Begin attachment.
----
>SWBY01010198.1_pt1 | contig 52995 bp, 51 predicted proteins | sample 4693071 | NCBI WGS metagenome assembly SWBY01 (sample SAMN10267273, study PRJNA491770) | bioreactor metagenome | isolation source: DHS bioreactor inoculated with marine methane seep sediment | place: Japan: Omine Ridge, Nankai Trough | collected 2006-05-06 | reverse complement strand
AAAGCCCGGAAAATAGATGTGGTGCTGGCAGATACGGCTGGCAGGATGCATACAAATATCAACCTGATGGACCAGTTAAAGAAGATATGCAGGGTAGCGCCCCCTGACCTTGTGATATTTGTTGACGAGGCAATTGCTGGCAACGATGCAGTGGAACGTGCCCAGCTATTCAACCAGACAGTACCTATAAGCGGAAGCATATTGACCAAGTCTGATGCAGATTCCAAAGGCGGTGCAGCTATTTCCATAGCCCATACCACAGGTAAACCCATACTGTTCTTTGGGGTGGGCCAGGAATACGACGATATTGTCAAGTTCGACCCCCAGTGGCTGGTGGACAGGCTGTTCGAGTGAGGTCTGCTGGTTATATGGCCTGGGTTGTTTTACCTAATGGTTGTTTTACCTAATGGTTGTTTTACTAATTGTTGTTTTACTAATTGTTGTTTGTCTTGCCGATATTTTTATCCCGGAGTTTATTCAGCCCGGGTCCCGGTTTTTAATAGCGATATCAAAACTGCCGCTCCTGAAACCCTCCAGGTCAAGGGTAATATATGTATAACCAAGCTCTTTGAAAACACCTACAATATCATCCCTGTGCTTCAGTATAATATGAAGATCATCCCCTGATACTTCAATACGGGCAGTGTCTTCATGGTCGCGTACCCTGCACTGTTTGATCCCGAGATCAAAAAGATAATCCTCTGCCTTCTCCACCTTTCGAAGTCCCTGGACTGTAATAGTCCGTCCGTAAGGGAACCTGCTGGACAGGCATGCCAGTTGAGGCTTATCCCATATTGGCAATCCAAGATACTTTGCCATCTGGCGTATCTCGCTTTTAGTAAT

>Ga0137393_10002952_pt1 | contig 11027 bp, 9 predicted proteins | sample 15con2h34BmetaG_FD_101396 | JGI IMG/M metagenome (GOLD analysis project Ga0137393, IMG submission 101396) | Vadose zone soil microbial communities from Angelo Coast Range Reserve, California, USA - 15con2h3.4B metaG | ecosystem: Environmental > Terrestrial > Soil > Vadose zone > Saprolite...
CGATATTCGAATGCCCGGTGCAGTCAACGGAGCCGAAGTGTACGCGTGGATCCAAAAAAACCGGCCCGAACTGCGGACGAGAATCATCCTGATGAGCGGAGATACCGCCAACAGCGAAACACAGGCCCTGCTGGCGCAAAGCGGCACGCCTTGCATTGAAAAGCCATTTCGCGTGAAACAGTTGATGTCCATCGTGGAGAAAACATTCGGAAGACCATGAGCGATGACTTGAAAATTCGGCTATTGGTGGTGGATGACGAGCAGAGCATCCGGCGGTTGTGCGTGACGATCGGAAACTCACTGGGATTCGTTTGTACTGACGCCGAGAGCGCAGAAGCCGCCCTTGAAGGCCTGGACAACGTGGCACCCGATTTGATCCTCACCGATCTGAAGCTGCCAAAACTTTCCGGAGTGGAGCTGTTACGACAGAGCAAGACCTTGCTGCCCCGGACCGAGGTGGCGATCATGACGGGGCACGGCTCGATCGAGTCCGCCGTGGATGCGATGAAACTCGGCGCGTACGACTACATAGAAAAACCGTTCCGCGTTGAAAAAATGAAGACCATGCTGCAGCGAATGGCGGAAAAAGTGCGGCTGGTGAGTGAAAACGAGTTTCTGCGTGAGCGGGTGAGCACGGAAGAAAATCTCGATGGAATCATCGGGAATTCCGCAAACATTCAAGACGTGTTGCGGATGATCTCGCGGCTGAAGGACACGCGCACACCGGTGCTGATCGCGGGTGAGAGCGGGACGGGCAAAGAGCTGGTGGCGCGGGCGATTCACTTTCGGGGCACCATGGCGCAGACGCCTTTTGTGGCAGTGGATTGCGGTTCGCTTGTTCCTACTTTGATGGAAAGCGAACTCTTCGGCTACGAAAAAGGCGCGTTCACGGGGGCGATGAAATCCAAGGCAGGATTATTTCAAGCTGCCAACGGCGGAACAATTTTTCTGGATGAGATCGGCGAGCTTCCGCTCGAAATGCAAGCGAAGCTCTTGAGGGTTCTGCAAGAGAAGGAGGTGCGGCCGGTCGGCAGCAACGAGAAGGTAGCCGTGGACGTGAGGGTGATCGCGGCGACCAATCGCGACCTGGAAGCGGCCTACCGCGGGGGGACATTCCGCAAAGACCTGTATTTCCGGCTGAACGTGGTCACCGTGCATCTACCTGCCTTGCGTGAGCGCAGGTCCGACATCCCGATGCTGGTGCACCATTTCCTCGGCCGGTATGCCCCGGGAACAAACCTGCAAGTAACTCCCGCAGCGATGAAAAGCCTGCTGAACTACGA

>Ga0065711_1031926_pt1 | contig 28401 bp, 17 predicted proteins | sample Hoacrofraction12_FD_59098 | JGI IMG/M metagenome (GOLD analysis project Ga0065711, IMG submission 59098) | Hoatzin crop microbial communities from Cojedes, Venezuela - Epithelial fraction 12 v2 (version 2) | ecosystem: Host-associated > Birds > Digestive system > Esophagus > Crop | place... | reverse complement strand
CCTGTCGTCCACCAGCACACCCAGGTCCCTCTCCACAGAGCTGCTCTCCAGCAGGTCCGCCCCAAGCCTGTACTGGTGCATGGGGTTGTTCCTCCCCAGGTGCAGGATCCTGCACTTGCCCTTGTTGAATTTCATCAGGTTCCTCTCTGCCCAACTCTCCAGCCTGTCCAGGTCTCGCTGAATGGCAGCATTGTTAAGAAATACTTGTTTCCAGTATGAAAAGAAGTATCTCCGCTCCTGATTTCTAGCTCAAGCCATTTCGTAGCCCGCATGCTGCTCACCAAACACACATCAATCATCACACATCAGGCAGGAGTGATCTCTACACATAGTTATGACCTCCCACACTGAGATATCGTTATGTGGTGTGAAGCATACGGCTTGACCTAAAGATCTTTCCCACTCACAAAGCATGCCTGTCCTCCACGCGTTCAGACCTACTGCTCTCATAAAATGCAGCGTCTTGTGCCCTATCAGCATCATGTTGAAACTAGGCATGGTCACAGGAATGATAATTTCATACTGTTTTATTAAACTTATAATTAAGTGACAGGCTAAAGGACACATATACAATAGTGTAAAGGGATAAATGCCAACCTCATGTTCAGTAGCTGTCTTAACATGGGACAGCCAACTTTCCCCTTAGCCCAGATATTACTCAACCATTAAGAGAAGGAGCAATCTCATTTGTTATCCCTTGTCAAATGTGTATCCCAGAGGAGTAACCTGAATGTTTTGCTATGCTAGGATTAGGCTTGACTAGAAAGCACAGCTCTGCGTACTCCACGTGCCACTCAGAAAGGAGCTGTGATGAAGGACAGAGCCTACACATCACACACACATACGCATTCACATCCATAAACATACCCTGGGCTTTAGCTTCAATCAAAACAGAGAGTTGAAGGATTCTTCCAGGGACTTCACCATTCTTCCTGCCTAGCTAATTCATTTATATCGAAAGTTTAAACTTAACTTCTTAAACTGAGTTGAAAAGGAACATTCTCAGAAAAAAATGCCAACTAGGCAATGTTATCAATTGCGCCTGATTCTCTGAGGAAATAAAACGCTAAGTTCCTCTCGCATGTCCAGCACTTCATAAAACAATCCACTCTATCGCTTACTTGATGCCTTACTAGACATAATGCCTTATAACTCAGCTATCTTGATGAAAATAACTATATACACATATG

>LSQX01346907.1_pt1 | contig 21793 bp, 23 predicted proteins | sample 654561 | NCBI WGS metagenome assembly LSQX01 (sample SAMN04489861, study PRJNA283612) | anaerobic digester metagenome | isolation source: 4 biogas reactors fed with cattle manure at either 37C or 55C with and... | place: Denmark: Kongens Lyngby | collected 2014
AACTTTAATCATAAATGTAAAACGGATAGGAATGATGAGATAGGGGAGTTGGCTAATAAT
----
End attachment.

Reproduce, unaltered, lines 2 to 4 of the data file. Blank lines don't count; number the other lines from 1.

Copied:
AAAGCCCGGAAAATAGATGTGGTGCTGGCAGATACGGCTGGCAGGATGCATACAAATATCAACCTGATGGACCAGTTAAAGAAGATATGCAGGGTAGCGCCCCCTGACCTTGTGATATTTGTTGACGAGGCAATTGCTGGCAACGATGCAGTGGAACGTGCCCAGCTATTCAACCAGACAGTACCTATAAGCGGAAGCATATTGACCAAGTCTGATGCAGATTCCAAAGGCGGTGCAGCTATTTCCATAGCCCATACCACAGGTAAACCCATACTGTTCTTTGGGGTGGGCCAGGAATACGACGATATTGTCAAGTTCGACCCCCAGTGGCTGGTGGACAGGCTGTTCGAGTGAGGTCTGCTGGTTATATGGCCTGGGTTGTTTTACCTAATGGTTGTTTTACCTAATGGTTGTTTTACTAATTGTTGTTTTACTAATTGTTGTTTGTCTTGCCGATATTTTTATCCCGGAGTTTATTCAGCCCGGGTCCCGGTTTTTAATAGCGATATCAAAACTGCCGCTCCTGAAACCCTCCAGGTCAAGGGTAATATATGTATAACCAAGCTCTTTGAAAACACCTACAATATCATCCCTGTGCTTCAGTATAATATGAAGATCATCCCCTGATACTTCAATACGGGCAGTGTCTTCATGGTCGCGTACCCTGCACTGTTTGATCCCGAGATCAAAAAGATAATCCTCTGCCTTCTCCACCTTTCGAAGTCCCTGGACTGTAATAGTCCGTCCGTAAGGGAACCTGCTGGACAGGCATGCCAGTTGAGGCTTATCCCATATTGGCAATCCAAGATACTTTGCCATCTGGCGTATCTCGCTTTTAGTAAT

>Ga0137393_10002952_pt1 | contig 11027 bp, 9 predicted proteins | sample 15con2h34BmetaG_FD_101396 | JGI IMG/M metagenome (GOLD analysis project Ga0137393, IMG submission 101396) | Vadose zone soil microbial communities from Angelo Coast Range Reserve, California, USA - 15con2h3.4B metaG | ecosystem: Environmental > Terrestrial > Soil > Vadose zone > Saprolite...
CGATATTCGAATGCCCGGTGCAGTCAACGGAGCCGAAGTGTACGCGTGGATCCAAAAAAACCGGCCCGAACTGCGGACGAGAATCATCCTGATGAGCGGAGATACCGCCAACAGCGAAACACAGGCCCTGCTGGCGCAAAGCGGCACGCCTTGCATTGAAAAGCCATTTCGCGTGAAACAGTTGATGTCCATCGTGGAGAAAACATTCGGAAGACCATGAGCGATGACTTGAAAATTCGGCTATTGGTGGTGGATGACGAGCAGAGCATCCGGCGGTTGTGCGTGACGATCGGAAACTCACTGGGATTCGTTTGTACTGACGCCGAGAGCGCAGAAGCCGCCCTTGAAGGCCTGGACAACGTGGCACCCGATTTGATCCTCACCGATCTGAAGCTGCCAAAACTTTCCGGAGTGGAGCTGTTACGACAGAGCAAGACCTTGCTGCCCCGGACCGAGGTGGCGATCATGACGGGGCACGGCTCGATCGAGTCCGCCGTGGATGCGATGAAACTCGGCGCGTACGACTACATAGAAAAACCGTTCCGCGTTGAAAAAATGAAGACCATGCTGCAGCGAATGGCGGAAAAAGTGCGGCTGGTGAGTGAAAACGAGTTTCTGCGTGAGCGGGTGAGCACGGAAGAAAATCTCGATGGAATCATCGGGAATTCCGCAAACATTCAAGACGTGTTGCGGATGATCTCGCGGCTGAAGGACACGCGCACACCGGTGCTGATCGCGGGTGAGAGCGGGACGGGCAAAGAGCTGGTGGCGCGGGCGATTCACTTTCGGGGCACCATGGCGCAGACGCCTTTTGTGGCAGTGGATTGCGGTTCGCTTGTTCCTACTTTGATGGAAAGCGAACTCTTCGGCTACGAAAAAGGCGCGTTCACGGGGGCGATGAAATCCAAGGCAGGATTATTTCAAGCTGCCAACGGCGGAACAATTTTTCTGGATGAGATCGGCGAGCTTCCGCTCGAAATGCAAGCGAAGCTCTTGAGGGTTCTGCAAGAGAAGGAGGTGCGGCCGGTCGGCAGCAACGAGAAGGTAGCCGTGGACGTGAGGGTGATCGCGGCGACCAATCGCGACCTGGAAGCGGCCTACCGCGGGGGGACATTCCGCAAAGACCTGTATTTCCGGCTGAACGTGGTCACCGTGCATCTACCTGCCTTGCGTGAGCGCAGGTCCGACATCCCGATGCTGGTGCACCATTTCCTCGGCCGGTATGCCCCGGGAACAAACCTGCAAGTAACTCCCGCAGCGATGAAAAGCCTGCTGAACTACGA